No to Marcos in Libingan ng mga Bayani
Flor Marie "Neni" Sta. Romana-Cruz, chair of the National Book Development Board, on "kapit-basig" and protesting against the Marcos burial in LNMB.
(SPOT.ph) Neither rain nor heat intimidated any of us at the Citizens’ Assembly Against the Marcos Burial in Libingan ng mga Bayani on Sunday, August 14. So there we all were in our whites as a sign of protest and all thumbing down the possibility of that nightmare. Defying all grim weather forecasts.
My women writer friends had already witnessed and participated in far too many protest marches in the past, in our youth and it seemed against our better judgment as senior citizens to risk illness with this undue exposure to the elements. But how could we not be physically present and counted now, when it most mattered? Naming Marcos a hero would have nullified all our anti-dictatorship efforts in the past. All previous efforts towards the restoration of democracy would have been for naught. Going to Luneta on a Sunday morning was far too minor an inconvenience.
I went to the Citizens’ Assembly, not even caring to know who the organizers were. The cause—the anti-Marcos burial at the Libingan ng mga Bayani (LNMB) was far greater than that curiosity.
On the way to the Lapu-Lapu Monument which shamefully, I had never seen before, I saw so many similarly in white—strangers with whom I now shared a strong bond and greeting one another like familiar friends. The solidarity was strong and palpable, not needing any words.
But there were many words during the rally, all reiterating in short, strictly timed spiels why the former dictator does not deserve any space in the LNMB. Dictator, violator of human rights, plunderer, soldier with fraudulent honors, etc.—all too familiar to the anti-dictatorship generation but not to the youth present.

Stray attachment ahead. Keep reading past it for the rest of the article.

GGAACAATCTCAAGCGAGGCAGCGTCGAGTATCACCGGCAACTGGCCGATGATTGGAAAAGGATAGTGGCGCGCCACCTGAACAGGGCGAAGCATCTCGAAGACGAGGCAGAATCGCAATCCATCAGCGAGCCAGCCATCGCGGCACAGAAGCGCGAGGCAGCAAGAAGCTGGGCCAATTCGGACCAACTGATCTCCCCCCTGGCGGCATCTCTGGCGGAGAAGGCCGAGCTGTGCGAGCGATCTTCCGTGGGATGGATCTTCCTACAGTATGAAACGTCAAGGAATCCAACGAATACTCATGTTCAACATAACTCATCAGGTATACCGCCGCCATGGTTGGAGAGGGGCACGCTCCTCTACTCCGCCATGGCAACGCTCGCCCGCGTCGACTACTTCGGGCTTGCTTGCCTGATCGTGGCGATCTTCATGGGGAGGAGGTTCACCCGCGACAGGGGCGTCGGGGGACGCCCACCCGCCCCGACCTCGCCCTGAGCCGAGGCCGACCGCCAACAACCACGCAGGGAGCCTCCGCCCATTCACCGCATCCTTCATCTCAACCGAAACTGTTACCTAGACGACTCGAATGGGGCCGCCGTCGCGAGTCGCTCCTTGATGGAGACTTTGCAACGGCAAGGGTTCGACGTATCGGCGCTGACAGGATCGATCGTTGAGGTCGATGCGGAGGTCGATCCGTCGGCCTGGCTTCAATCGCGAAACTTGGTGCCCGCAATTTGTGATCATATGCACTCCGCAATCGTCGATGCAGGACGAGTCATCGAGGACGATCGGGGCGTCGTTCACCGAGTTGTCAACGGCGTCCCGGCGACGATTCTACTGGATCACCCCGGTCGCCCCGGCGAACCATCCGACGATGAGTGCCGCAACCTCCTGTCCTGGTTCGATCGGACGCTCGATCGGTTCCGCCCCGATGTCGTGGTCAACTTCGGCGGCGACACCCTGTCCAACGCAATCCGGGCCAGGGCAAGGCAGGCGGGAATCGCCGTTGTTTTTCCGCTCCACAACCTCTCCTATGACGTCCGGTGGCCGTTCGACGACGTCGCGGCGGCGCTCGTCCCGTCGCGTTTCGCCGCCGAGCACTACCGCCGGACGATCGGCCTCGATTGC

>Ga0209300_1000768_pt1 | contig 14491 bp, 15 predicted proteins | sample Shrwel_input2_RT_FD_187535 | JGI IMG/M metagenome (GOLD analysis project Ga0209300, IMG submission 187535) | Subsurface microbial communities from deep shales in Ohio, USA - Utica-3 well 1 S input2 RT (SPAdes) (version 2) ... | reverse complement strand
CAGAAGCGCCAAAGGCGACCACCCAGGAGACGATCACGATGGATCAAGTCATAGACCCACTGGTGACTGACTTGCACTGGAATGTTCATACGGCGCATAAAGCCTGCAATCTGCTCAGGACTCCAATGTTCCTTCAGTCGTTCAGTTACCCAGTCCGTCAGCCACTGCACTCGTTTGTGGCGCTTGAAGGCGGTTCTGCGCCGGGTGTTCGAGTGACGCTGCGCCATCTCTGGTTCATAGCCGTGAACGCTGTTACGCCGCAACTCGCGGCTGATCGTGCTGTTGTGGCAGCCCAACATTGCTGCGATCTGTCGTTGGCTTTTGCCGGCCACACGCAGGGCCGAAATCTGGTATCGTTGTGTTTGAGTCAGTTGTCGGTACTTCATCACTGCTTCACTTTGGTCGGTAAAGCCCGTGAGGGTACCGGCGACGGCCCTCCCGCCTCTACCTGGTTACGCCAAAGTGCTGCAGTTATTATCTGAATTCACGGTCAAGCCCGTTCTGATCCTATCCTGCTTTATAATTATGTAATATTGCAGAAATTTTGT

I appreciated how the speakers did not paint him as entirely evil. In fairness, some said Marcos did some good as president, but no one could dispute that his overall record was worse than dismal. The victims of torture and sexual abuse were quick to say that there were many more similar victims—yes, more than 70,000 of them and many others who have remained silent, still suffering from the trauma.
And because the Filipinos are what we are, there was much humor. Hey, take note we are not “under a tree.” And why talk of burying Marcos when he just lost a vice presidential election? Can the dictator’s spouse go as well? Let him be buried in Ilocos Norte where he is loved. How about changing the name of LNMB to Libingan ng mga Bayani at Iba Pa?
No one scampered for refuge when the rains came. Our umbrellas seemed to have also gone “kapit-bisig”. It was a disciplined crowd that took to heart emcee Joel Saracho's reminder to make sure we did not leave any litter in the premises.